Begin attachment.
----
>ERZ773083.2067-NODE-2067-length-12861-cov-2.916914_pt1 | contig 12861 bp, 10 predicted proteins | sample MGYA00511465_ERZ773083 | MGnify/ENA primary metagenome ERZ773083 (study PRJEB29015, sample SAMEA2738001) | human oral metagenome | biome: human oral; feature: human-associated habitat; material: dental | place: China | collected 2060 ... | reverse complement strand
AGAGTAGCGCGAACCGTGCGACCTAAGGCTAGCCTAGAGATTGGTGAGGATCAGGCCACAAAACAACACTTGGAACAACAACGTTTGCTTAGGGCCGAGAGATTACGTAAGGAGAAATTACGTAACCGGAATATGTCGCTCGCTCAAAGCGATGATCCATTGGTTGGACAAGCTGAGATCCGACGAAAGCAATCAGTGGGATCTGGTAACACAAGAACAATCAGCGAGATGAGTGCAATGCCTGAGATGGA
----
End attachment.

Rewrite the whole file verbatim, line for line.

>ERZ773083.2067-NODE-2067-length-12861-cov-2.916914_pt1 | contig 12861 bp, 10 predicted proteins | sample MGYA00511465_ERZ773083 | MGnify/ENA primary metagenome ERZ773083 (study PRJEB29015, sample SAMEA2738001) | human oral metagenome | biome: human oral; feature: human-associated habitat; material: dental | place: China | collected 2060 ... | reverse complement strand
AGAGTAGCGCGAACCGTGCGACCTAAGGCTAGCCTAGAGATTGGTGAGGATCAGGCCACAAAACAACACTTGGAACAACAACGTTTGCTTAGGGCCGAGAGATTACGTAAGGAGAAATTACGTAACCGGAATATGTCGCTCGCTCAAAGCGATGATCCATTGGTTGGACAAGCTGAGATCCGACGAAAGCAATCAGTGGGATCTGGTAACACAAGAACAATCAGCGAGATGAGTGCAATGCCTGAGATGGA